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Waters of Colmán
Fifty Holy Wells, #1
Tobar Mac Duagh, Kinallia, County Clare
I have written about St Colmán Mac Duagh before - not once but twice - and I will probably do so again. He is the Irish saint I perhaps feel most attached to, and this is mainly because I love the site of his hermitage, which I have visited many times. This wooded site in the limestone hills of the Burren consists of a spring which emerges from the mountain, a holy well, the cave in which Colmán lived for seven years, and the remains of a church.
This well is usually named Tobar Mac Duagh, or some variant thereof. What I like about Irish place names is that the Anglicised spelling is never consistent. It is as if the places themselves keep slipping the yoke of their human names, especially the English ones. ‘Tobar’ or ‘Tober’ is a word we’ll come across a lot, though: it simply means ‘well.’
Most holy wells in Ireland are surrounded by a manmade well house, and they vary enormously in quality, complexity, grandeur and date of construction. I usually prefer the simple ones. This one is almost megalithic in its design, which is in keeping with the ancient landscape it is rooted in. Not very far away, for example, you will find this five thousand year old portal tomb:
The circular wall of the well house here is drystone, made of limestone collected from the surrounding plains. Niches on the inside of the wall were included, so that offerings could be left. We’ll be talking a lot more about well offerings during this series.
There was until fairly recently a large tree next to the well, on to which further offerings were tied - the ‘rag tree’ next to the well is a common and important feature of the holy wells in Ireland - but for some reason it was felled a few years back1. Felling beautiful old trees is a local pastime around here, but I’m going to avoid complaining about that now and write instead about the water.
The well house contains a still pool in which frogs lay their eggs in the spring. I don’t advise drinking from it. If you’re thirsty, follow the sound of the water. The well is fed by a small stream which gushes perpetually from the rocks beneath Eagle Crag, just a few metres away.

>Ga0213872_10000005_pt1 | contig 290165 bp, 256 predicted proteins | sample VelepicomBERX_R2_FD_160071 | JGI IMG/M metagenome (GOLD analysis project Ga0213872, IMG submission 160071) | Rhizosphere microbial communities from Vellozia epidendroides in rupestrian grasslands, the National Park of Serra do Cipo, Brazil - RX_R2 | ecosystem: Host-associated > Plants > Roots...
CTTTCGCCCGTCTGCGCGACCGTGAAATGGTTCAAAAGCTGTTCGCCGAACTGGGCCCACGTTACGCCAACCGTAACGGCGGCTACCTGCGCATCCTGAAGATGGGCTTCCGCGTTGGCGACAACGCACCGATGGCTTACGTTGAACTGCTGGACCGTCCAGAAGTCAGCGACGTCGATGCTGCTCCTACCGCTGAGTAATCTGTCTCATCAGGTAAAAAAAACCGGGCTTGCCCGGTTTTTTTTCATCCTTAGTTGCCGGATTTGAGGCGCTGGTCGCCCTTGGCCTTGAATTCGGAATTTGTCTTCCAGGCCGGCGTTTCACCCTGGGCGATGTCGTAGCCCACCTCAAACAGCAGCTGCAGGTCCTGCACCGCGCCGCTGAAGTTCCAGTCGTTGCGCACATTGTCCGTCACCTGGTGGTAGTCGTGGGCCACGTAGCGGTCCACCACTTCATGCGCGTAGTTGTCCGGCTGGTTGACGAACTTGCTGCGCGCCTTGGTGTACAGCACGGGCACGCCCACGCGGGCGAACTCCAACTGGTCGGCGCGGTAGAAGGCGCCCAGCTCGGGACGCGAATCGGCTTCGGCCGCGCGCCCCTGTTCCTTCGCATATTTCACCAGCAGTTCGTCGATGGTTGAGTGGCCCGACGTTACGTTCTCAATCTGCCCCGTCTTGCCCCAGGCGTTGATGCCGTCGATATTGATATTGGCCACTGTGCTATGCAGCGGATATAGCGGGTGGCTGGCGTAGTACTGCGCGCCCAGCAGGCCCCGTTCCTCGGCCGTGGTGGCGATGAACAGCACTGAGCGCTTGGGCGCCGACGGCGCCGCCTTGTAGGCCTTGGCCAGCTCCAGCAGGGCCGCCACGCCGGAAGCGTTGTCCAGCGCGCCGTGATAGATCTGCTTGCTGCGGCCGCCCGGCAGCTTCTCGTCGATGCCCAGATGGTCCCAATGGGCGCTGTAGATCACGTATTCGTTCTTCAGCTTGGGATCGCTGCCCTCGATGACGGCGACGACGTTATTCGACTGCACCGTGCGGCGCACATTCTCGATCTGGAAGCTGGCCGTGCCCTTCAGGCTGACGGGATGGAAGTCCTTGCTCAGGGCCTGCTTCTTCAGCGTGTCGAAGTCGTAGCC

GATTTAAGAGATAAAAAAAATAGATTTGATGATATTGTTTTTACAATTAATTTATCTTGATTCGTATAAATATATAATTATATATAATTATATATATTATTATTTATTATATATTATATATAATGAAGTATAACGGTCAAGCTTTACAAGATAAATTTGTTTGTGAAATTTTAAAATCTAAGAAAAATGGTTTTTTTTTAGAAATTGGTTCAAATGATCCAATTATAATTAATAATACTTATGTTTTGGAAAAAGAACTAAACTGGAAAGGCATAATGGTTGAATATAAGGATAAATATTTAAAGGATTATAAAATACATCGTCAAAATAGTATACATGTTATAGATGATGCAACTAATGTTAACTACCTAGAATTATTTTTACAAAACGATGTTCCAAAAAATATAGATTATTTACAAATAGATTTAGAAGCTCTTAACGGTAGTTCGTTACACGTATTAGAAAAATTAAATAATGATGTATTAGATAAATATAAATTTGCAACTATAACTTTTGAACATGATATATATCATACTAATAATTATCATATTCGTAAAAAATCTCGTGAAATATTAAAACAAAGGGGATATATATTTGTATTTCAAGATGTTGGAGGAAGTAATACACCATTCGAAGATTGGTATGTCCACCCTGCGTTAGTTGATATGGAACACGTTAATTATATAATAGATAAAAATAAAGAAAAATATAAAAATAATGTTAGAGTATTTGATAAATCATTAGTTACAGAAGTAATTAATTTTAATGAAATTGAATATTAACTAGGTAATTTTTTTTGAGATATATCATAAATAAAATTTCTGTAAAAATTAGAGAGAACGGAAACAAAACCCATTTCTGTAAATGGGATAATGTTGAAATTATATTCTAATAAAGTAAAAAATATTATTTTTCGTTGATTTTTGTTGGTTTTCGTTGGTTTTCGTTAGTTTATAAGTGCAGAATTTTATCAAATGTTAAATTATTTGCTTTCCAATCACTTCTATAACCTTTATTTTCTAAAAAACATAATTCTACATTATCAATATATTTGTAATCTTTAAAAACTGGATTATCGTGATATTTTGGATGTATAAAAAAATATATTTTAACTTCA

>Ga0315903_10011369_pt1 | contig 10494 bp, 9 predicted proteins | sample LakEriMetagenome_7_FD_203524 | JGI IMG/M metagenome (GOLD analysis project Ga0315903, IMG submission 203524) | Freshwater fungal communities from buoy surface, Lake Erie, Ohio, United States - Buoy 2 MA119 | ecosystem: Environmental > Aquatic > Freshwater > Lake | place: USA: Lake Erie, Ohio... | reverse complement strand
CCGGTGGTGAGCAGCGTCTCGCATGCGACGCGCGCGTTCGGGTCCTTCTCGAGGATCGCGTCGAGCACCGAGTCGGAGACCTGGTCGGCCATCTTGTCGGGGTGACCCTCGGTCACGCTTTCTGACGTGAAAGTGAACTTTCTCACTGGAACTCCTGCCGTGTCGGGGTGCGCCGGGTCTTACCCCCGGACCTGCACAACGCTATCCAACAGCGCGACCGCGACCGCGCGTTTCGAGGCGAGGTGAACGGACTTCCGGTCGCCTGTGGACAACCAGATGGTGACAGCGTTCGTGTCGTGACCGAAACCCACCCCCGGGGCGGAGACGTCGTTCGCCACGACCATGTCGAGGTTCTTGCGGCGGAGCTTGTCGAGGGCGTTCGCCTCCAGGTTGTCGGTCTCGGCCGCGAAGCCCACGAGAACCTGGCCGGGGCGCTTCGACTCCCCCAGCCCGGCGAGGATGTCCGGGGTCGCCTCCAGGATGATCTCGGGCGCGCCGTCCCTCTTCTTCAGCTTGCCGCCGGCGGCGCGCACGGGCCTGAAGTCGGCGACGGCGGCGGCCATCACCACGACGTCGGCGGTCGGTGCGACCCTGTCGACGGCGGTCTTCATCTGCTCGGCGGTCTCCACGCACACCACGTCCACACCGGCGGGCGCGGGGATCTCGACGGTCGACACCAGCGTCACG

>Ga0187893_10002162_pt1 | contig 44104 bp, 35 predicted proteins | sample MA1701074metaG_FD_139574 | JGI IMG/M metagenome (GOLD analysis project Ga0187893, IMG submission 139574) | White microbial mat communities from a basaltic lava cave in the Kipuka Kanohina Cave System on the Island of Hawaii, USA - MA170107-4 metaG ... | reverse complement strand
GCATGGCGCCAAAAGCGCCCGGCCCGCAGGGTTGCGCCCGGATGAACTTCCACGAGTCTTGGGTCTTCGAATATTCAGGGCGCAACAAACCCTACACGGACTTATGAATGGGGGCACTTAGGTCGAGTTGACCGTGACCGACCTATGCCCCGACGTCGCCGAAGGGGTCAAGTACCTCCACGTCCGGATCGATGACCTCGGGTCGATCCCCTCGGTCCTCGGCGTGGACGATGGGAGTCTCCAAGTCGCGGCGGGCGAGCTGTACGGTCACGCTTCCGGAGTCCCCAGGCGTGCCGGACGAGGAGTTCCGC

Here is the entrance to the underworld:
The water that emerges is cold, clean and delicious. It’s easy to imagine St Colmán, more than a thousand years ago, subsisting on this, along with hazelnuts and mushrooms from the woods, before retiring for the night to the cave in which he slept:
Inside, the cave looks like this. There is just enough room for a six foot human to lay himself down. To sleep there, you have to be fine with spiders and rain:
Mind you, some of the oldest stories about St Colmán suggest that his life here was not always a solitary one. In some stories, we read that he had a servant - though not for long, as one tale recounts. All the old stories of Ireland’s saints, like those elsewhere, have the holy men performing miracles, and St Colmán is no exception. One of his notable miracles seems to be a warning against gluttony:
One day his servant complained that he was hungry and St Mac Duagh replied that God would provide. There was a banquet at the time at King Guaire’s castle in Kinvarra and at that moment the dishes of food suddenly rose and floated out the window. The surprised king and his men followed the dishes and were led to St Mac Duagh and his servant. But when the king’s party arrived at the hermitage their feet became rooted to the stone and they couldn’t move. Luckily for the king and his men, St Mac Duagh was able to perform a miracle and free them, whereupon the king was so impressed with St Mac Duagh he asked him to found the monastery of Kilmacduagh on the lowlands near Gort. While this was taking place St Mac Duagh’s servant was eating King Guaire’s food with gusto but unfortunately had grown so accustomed to the meagre diet he received in the service of St Mac Duagh that the banquet food killed him.2
St Colmán is said to have built an oratory church on the site. It was probably made of wood, and nothing remains. But the ruins of a medieval stone church on the same site remain, moody in the mists of the mountain:
Climb over the rubble and peek around the back of the church and you find this rusty metal cross. Apparently it appeared here one day in the 1980s and has been at the site ever since:
I love this spot, and could come here every day. Not everybody feels the same. In 1839, the man from the Ordnance Survey, who visited as part of the British government’s project to map all of Ireland, was not impressed by what he found:
What a dismal and gloomy spot! I walked thither on the 15th October from Corofin and I never felt so fatigued after having walked for miles across that country on the uneven surface of the limestone rocks. What an enthusiastic recluse St Colman, the son of Duach must have been to have retired from the busy scenes of life to contemplate eternity and uncertainty of human fate in the dismal valley then thickly wooded and haunted by wolves!3
Perhaps I would feel differently if the wolves were still around. To my mind today though, this place has the strange feeling of being a kind of second home. A retreat centre for when the world gets too much, and when God calls from the hills. Something about it speaks to me. It is one of the wildest wells I have come across on my wanderings, in one of the most beautiful places. This is Ireland’s green desert.
You can follow my ‘Fifty Holy Wells’ series as it develops by clicking on the Holy Wells link on the homepage menu.
If you’d like to read an official analysis of the kind of things that are left at the well, along with some agonised debate about whether they count as ‘real’ religious offerings or just litter, you can read this report.
Quoted at https://pilgrimagemedievalireland.com/2017/08/07/st-mac-duaghs-hermitage-co-clare/
See note 2